Chronic fibrosing osteomyelitis of the jaws: an important cause of recalcitrant facial pain. A clinicopathological study of 331 cases in 227 patients

    A selection of abstracts of clinically relevant papers from other journals.

    The abstracts on this page have been chosen and edited by Paul Hellyer.

    Abstract

    A possible cause of chronic 'dental' pain in middle aged adults

    Main

    Goldblatt LI, Adams WR et al. Oral Surg Oral Med Oral Pathol Oral Radiol 2017; 124: 403–412

    CFOJ is a condition which mimics dental pain but to which dental interventions offer no improvement. It has been known previously by other names (Ratner bone cavity, ischaemic osteonecrosis amongst others) but the authors suggest CFOJ is the most appropriate classification. Patients (n = 227, mean age 53) were sourced from a single endodontic practice between 2007 and 2013. Females outnumbered males 7:1.

    Typified by intractable jaw pain, the bony lesions do not appear on standard intra-oral or panoramic radiographs but are visible on CBCT. They are most commonly found in the posterior regions but multiple sites are not unknown. Intra-oral symptoms include pain on palpation of the alveolar bone. A carefully placed local anaethetic injection into the lesion eliminates the pain temporarily. Treatment involves surgery and curettage of the lesions. Repeat surgery is sometimes required but most subjects reported improvements after one procedure.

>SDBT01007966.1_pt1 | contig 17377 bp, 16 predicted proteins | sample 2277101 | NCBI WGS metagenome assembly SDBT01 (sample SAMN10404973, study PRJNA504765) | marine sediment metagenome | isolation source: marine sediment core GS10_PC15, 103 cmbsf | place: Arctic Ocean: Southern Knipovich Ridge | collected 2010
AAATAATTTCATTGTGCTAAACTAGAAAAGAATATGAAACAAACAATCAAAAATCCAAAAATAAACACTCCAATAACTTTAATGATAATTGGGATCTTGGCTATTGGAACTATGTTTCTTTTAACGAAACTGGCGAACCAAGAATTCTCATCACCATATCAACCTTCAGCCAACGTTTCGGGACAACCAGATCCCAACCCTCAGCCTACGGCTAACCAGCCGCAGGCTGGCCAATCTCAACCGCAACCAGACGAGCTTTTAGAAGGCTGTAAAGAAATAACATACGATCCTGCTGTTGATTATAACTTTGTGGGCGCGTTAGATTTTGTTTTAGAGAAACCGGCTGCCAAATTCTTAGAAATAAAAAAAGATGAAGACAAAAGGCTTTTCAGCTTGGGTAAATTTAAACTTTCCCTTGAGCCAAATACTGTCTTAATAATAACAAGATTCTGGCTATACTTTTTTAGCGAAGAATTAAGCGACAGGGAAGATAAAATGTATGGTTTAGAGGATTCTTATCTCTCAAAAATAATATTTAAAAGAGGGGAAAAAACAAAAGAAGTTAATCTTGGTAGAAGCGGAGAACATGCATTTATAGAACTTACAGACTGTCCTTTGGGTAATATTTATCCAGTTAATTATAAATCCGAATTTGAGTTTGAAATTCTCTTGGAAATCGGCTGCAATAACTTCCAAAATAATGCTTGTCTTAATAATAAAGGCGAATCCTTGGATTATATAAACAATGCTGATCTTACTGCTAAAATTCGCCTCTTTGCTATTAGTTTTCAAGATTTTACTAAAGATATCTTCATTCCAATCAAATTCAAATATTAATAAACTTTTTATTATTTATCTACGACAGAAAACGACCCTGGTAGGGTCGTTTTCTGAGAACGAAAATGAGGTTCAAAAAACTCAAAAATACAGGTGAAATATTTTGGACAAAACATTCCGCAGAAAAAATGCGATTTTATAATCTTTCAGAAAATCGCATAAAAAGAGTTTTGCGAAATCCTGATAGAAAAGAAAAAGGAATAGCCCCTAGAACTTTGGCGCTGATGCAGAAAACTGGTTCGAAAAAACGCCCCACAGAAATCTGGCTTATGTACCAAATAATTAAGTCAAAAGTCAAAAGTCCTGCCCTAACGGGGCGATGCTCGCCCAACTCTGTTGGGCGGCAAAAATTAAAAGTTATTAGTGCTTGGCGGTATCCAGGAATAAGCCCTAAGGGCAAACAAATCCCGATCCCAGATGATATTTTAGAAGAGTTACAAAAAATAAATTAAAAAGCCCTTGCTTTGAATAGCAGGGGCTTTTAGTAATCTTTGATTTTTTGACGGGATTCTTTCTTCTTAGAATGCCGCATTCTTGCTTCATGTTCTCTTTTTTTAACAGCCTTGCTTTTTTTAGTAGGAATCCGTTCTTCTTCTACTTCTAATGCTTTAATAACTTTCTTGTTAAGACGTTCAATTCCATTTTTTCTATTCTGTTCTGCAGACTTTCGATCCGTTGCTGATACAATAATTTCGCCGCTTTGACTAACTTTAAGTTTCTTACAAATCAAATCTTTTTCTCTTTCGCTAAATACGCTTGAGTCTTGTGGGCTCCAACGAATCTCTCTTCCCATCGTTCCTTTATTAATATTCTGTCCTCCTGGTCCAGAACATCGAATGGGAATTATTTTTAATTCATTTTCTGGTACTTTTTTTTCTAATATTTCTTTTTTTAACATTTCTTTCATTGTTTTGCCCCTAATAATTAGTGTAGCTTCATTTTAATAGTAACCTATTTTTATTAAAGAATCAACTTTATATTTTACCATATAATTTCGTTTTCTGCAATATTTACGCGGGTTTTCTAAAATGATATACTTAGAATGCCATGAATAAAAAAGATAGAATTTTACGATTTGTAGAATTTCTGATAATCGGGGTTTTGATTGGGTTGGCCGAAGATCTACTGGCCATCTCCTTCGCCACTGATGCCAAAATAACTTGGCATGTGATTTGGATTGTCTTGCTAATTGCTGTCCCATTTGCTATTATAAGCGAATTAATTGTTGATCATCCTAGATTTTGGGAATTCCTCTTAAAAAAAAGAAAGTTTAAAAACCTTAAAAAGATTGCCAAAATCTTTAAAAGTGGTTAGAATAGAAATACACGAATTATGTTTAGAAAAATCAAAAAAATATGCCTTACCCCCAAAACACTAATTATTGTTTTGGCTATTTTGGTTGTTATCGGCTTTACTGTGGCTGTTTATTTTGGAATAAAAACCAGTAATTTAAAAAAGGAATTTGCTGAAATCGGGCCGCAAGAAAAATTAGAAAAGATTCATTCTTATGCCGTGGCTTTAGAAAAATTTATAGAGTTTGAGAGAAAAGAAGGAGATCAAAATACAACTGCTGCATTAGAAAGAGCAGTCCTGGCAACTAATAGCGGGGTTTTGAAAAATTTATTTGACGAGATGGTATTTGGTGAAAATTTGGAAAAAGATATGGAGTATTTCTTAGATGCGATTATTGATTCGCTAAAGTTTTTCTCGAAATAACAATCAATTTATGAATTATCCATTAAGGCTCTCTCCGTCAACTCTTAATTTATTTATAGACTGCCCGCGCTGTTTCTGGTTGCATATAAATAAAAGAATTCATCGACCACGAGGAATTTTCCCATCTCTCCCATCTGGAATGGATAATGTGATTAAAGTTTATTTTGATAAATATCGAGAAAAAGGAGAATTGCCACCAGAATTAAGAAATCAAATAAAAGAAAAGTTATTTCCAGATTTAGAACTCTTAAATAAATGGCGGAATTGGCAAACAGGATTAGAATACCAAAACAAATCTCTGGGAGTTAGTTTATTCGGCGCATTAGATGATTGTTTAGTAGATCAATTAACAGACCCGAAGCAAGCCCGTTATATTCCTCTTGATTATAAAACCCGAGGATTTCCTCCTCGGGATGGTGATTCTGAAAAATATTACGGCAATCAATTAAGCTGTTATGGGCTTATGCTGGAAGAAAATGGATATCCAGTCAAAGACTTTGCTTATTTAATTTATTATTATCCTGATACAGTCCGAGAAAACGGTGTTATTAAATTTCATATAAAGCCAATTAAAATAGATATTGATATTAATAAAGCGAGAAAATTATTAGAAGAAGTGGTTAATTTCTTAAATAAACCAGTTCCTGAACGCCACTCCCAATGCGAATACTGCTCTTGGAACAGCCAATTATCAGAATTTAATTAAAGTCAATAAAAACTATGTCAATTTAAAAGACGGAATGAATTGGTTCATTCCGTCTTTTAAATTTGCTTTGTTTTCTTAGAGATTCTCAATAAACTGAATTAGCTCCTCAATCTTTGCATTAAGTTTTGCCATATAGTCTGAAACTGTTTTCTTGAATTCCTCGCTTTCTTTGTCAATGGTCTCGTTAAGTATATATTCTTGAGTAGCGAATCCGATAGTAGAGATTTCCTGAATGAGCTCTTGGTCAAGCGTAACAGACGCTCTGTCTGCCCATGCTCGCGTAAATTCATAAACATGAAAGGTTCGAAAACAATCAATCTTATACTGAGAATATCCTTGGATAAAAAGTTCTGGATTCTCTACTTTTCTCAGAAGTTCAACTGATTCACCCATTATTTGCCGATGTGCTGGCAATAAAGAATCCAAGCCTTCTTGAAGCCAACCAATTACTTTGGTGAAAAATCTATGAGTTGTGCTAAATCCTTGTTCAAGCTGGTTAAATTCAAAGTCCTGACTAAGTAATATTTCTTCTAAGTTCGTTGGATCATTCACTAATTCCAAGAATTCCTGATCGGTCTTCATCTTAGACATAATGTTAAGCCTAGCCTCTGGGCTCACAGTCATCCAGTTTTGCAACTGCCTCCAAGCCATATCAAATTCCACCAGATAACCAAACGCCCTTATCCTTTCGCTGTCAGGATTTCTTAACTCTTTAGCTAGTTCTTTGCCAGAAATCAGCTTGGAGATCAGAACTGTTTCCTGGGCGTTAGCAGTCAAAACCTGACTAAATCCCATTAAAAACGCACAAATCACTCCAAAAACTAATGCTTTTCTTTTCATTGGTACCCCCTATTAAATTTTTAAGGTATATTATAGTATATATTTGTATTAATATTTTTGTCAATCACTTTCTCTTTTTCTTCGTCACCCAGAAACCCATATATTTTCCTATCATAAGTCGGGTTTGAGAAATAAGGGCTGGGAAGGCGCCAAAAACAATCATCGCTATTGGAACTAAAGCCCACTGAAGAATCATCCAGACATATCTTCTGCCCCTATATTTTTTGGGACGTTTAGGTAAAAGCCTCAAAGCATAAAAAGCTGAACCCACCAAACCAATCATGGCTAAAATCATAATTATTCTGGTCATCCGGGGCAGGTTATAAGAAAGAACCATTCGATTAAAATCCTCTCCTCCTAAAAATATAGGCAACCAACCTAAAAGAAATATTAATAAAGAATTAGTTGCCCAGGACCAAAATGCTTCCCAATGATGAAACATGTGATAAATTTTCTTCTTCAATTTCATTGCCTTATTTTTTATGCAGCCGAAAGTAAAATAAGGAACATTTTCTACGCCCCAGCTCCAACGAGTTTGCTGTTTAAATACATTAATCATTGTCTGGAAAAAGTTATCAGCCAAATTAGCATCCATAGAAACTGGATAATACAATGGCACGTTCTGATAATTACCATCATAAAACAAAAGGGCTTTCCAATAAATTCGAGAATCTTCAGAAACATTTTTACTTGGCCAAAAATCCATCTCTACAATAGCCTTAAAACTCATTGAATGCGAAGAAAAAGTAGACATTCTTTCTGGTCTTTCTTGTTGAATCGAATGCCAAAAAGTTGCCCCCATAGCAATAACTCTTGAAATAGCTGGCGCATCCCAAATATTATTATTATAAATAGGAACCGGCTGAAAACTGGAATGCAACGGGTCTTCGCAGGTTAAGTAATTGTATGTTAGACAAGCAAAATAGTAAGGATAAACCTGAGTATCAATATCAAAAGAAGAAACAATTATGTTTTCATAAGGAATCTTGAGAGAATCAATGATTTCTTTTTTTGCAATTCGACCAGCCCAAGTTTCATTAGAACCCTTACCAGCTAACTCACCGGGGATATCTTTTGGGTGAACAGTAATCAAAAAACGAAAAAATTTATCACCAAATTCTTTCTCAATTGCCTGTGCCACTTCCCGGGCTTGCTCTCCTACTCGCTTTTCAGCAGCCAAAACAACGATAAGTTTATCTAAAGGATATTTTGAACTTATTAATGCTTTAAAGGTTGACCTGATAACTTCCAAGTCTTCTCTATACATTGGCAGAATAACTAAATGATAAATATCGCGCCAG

Rights and permissions

    Reprints and Permissions

    About this article

    Verify currency and authenticity via CrossMark

    Cite this article

    Chronic fibrosing osteomyelitis of the jaws: an important cause of recalcitrant facial pain. A clinicopathological study of 331 cases in 227 patients. Br Dent J 223, 841 (2017). https://doi.org/10.1038/sj.bdj.2017.1069

    Download citation

    Search